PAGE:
cpsum = sum(c,mask=c.gt.0)
evaluates the sum of all elements in "c" that are positive, and
      cnsum = sum(c,mask=c.lt.0)
evaluates the sum of all elements in "c" that are negative. The statement
      cbsum = sum(c,mask=b.gt.8)
evaluates the sum of all elements in "c" for which corresponding elements in "b" are greater than 8 (see sums.f for a test program).

MINVAL - A Fortran 90 function to obtain the minimum value of all elements contained in the array provided as the argument to the function. The same optional arguments provided in SUM are available here.

MINLOC - MINVAL gives you the minimum value, but doesn't tell you which element has that value. This Fortran 90 function returns the index of the element in the array, whose value is minimum. If c(1)=1, c(2)=0, and c(3)= -1, then "minloc(c(1:3))" returns the integer "3". Due to requirements for use with multidimensional arrays, the value of this function must be returned to an array. For example "icmin=minloc(c(1:3))" will only work if "icmin" has been declared to be an integer array, and the value "3" will be placed in the first element of "icmin". The MASK, optional argument is available for this function.

MAXVAL - A Fortran 90 function to obtain the maximum value of all elements contained in the array provided as the argument to the function. The same optional arguments provided in SUM, and MINVAL are available here.

MAXLOC - This Fortran 90 function returns the index of the element in the array, whose value is maximum. If c(1)=0, c(2)=1, and c(3)= -1, then "maxloc(c(1:3))" returns the integer "2". The MASK, optional argument is available for this function.
When using the MASK argument in the SUM function, it is often useful to know the number of elements of the array for which the MASK expression is true. This is provided by the COUNT intrinsic function. If array x has 10 values { -1 , -0.5 , 0, 0.5, 1., 1.5, 2.0, 2.5, 3.0, 3.5}, then "count(x .lt. 0.75)" produces the INTEGER result "4".

The MASK argument is very general, and need not include a reference to the array being operated on by the intrinsic function, it just needs to refer to an array with the same length. For example I might have arrays containing information about "n" people with "age" containing ages, and "weight" containing the corresponding weights. The average weight of those from 30 through 39 years old can be obtained from the following statement:

      avweight= sum(weight(1:n), mask = age.ge.30.and.age.lt.40)/
     &       count(age.ge.30.and.age.lt.40)
One other general feature of these array intrinsic functions is that the argument need not be a simple array. It can be an arithmetic expression involving arrays with the same lengths. For example from time to time you will have an array of experimental results "ydata" and an array of corresponding theoretical predictions "ytheory". One useful measure of the quality of your theory (and maybe your data) is the standard deviation, which requires a calculation of the sum of the squares of the differences between data and theory.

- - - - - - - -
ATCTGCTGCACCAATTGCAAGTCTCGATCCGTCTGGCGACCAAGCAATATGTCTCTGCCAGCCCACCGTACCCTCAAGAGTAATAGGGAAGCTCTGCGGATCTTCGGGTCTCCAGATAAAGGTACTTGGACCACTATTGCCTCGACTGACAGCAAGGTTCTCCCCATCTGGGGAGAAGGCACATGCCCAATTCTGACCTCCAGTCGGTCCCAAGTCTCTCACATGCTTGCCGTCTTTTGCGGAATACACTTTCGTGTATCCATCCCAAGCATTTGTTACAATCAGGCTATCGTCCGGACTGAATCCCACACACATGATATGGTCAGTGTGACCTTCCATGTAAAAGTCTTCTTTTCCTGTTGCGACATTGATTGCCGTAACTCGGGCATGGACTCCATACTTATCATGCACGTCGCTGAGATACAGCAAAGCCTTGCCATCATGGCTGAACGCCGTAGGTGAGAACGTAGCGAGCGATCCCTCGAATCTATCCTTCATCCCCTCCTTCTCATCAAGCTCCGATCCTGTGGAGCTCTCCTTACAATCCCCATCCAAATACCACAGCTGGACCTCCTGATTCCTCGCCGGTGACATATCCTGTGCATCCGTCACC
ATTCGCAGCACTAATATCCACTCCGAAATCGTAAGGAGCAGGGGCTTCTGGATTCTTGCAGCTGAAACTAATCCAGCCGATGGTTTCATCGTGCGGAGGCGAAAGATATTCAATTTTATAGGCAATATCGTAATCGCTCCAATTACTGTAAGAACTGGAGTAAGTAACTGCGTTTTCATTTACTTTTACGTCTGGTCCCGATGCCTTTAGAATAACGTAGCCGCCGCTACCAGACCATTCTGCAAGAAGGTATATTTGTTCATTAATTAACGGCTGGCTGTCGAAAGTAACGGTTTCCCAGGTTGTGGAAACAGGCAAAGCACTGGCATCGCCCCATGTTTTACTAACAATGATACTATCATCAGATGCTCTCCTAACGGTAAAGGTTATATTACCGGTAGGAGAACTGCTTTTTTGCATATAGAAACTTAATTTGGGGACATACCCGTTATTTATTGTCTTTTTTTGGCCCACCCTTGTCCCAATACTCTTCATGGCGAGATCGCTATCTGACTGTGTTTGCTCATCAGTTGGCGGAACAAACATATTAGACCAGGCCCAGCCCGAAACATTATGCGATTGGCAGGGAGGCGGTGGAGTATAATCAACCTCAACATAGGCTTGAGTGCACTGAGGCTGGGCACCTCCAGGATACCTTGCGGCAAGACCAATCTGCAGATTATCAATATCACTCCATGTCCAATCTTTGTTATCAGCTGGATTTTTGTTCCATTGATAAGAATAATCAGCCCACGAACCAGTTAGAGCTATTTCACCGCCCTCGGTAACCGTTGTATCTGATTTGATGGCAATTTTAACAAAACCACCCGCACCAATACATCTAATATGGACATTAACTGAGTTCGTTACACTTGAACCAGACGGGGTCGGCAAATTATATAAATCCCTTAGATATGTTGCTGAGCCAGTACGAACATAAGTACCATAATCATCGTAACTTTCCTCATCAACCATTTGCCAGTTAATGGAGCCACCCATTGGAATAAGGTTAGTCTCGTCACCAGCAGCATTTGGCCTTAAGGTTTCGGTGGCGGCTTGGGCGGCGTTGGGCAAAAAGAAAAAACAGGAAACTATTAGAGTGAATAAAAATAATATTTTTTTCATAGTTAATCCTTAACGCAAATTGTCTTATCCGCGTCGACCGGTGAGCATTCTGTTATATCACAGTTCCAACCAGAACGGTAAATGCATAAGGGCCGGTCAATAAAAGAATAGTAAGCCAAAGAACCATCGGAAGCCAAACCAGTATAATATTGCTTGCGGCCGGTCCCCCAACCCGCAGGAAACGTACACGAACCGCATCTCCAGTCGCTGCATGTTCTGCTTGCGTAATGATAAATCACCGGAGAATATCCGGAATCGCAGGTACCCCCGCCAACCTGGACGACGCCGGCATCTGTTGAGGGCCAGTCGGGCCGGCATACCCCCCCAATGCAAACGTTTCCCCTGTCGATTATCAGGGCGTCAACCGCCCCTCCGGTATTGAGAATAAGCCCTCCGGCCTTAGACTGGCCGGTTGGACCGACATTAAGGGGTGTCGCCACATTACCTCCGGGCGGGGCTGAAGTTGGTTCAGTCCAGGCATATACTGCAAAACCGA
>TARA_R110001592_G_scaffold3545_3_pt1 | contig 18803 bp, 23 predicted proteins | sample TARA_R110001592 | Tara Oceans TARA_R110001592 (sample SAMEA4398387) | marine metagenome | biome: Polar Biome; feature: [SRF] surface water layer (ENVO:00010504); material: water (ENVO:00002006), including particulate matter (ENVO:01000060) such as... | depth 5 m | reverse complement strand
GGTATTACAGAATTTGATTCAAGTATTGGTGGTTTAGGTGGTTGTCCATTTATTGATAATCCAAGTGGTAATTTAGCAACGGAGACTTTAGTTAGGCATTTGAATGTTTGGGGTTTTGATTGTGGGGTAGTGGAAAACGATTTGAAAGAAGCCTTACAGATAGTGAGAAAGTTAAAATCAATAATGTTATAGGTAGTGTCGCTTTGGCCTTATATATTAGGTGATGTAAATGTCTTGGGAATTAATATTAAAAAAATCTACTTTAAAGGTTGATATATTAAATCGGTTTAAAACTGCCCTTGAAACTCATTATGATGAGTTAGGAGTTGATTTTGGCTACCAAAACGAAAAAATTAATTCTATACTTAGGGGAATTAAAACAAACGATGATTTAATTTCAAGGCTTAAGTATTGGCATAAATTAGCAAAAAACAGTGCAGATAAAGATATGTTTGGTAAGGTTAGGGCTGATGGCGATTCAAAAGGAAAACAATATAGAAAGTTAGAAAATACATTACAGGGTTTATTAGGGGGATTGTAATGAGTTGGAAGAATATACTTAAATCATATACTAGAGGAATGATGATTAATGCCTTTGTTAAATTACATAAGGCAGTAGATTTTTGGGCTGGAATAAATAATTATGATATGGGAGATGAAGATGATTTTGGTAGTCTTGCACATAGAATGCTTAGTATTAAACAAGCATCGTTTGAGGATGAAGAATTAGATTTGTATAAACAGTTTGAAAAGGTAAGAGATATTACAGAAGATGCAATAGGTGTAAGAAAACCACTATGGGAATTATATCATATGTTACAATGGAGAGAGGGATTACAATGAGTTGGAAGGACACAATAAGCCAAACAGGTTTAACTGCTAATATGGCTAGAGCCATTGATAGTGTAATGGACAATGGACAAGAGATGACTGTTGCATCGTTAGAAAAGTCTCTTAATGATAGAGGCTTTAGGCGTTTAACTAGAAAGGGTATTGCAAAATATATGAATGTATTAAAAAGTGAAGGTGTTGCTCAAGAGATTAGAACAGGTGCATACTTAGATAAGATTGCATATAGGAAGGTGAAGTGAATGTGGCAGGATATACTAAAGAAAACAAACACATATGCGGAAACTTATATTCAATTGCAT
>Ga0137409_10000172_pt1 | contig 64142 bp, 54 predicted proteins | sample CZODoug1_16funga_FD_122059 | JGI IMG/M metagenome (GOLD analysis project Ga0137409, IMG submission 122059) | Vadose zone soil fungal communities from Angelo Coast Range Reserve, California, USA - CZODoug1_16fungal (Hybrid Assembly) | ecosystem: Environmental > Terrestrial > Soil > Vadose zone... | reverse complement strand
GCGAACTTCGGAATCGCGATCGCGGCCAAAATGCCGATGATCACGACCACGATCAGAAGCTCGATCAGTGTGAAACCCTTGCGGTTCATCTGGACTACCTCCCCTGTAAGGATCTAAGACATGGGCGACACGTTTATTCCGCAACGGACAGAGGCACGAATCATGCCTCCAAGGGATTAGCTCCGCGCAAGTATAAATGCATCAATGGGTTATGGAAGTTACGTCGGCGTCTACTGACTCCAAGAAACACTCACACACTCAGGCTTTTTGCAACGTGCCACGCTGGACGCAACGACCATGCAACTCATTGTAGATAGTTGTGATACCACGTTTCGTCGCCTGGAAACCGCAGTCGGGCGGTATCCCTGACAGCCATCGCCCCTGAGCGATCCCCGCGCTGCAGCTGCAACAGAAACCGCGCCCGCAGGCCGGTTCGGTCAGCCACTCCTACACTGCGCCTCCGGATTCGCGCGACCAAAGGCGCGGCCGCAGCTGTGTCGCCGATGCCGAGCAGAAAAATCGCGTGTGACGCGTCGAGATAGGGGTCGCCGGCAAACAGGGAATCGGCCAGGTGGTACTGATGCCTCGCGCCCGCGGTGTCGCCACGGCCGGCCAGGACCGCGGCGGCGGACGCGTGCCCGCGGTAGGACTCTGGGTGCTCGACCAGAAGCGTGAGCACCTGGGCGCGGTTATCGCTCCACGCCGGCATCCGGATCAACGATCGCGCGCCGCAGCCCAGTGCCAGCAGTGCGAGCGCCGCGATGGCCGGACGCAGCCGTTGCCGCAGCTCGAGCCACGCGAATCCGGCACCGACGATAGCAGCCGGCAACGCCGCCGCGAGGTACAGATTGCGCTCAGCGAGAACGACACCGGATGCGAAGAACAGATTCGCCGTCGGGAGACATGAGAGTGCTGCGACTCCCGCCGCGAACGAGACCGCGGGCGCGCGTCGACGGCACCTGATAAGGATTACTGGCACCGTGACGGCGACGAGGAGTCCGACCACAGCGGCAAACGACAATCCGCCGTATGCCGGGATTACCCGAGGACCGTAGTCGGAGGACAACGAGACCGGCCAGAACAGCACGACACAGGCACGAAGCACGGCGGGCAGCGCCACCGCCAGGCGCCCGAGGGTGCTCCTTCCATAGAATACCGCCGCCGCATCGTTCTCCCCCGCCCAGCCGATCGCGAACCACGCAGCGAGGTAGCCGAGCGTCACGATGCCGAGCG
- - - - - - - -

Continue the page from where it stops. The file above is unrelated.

sumsqdf = sum ( (ydata-ytheory)**2)
Note that the order of operation here is such that this gives:

sumsqdf = (ydata(1)-ytheory(2))**2 + (ydata(2) - ytheory(2))**2 + ...

As you get into more complex programming tasks, you may find a need to apply the same type of masking features, discussed for the SUM intrinsic function, to array assignment statements. For example how do you prevent a division by zero in an array divide statement?

      c(1:nd)=a(1:nd)/b(1:nd)	
This is covered by the WHERE, ELSE WHERE, END WHERE, structure. I can write

      where (b(1:nd).ne.0) c(1:nd)=a(1:nd)/b(1:nd)
I can provide more information for the case that an element of b is zero with

      dimension a(nd),b(nd),c(nd),iflag(nd)
      where(b(1:nd).ne.0)     
         c(1:nd)=a(1:nd)/b(1:nd)
      else where
         c=0.
         iflag=1
      end where
You will be tempted to think of WHERE, ELSE WHERE structures as analogs to IF, ELSE IF, but don't carry the comparison too far. The ELSE WHERE statement is really the same as the simple ELSE statement in an IF structure. There is no equivalent to ELSE IF in a WHERE structure. WHERE permits at most two possible actions. For array elements where the mask in the initial WHERE is true, the statements immediately after that WHERE are executed. For elements where the mask is false, statements following any ELSE WHERE are executed (no ELSE WHERE, then nothing is done). For more practice with WHERE, study where.f the end of array2.f.

Many times you do not want to operate on the full range of the array's dimension. Let's take the example that we only want to operate on elements 2 through 9. Elements 1 and 10 may be boundary values in some physical problem. For a standard DO loop, you would be doing something like: